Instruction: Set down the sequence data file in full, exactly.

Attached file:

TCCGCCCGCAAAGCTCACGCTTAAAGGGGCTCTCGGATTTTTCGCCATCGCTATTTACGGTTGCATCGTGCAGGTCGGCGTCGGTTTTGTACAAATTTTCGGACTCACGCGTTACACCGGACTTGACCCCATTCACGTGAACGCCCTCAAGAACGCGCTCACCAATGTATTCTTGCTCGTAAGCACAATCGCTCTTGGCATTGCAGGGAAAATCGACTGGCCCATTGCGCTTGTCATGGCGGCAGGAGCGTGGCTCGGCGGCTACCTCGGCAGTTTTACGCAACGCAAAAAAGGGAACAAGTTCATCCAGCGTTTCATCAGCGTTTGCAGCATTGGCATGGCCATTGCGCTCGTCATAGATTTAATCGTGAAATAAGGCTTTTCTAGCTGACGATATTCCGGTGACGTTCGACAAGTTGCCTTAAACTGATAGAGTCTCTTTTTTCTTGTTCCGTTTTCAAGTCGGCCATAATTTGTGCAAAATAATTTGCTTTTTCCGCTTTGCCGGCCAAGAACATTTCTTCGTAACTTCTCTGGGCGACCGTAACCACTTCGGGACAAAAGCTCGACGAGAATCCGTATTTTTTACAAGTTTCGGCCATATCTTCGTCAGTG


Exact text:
TCCGCCCGCAAAGCTCACGCTTAAAGGGGCTCTCGGATTTTTCGCCATCGCTATTTACGGTTGCATCGTGCAGGTCGGCGTCGGTTTTGTACAAATTTTCGGACTCACGCGTTACACCGGACTTGACCCCATTCACGTGAACGCCCTCAAGAACGCGCTCACCAATGTATTCTTGCTCGTAAGCACAATCGCTCTTGGCATTGCAGGGAAAATCGACTGGCCCATTGCGCTTGTCATGGCGGCAGGAGCGTGGCTCGGCGGCTACCTCGGCAGTTTTACGCAACGCAAAAAAGGGAACAAGTTCATCCAGCGTTTCATCAGCGTTTGCAGCATTGGCATGGCCATTGCGCTCGTCATAGATTTAATCGTGAAATAAGGCTTTTCTAGCTGACGATATTCCGGTGACGTTCGACAAGTTGCCTTAAACTGATAGAGTCTCTTTTTTCTTGTTCCGTTTTCAAGTCGGCCATAATTTGTGCAAAATAATTTGCTTTTTCCGCTTTGCCGGCCAAGAACATTTCTTCGTAACTTCTCTGGGCGACCGTAACCACTTCGGGACAAAAGCTCGACGAGAATCCGTATTTTTTACAAGTTTCGGCCATATCTTCGTCAGTG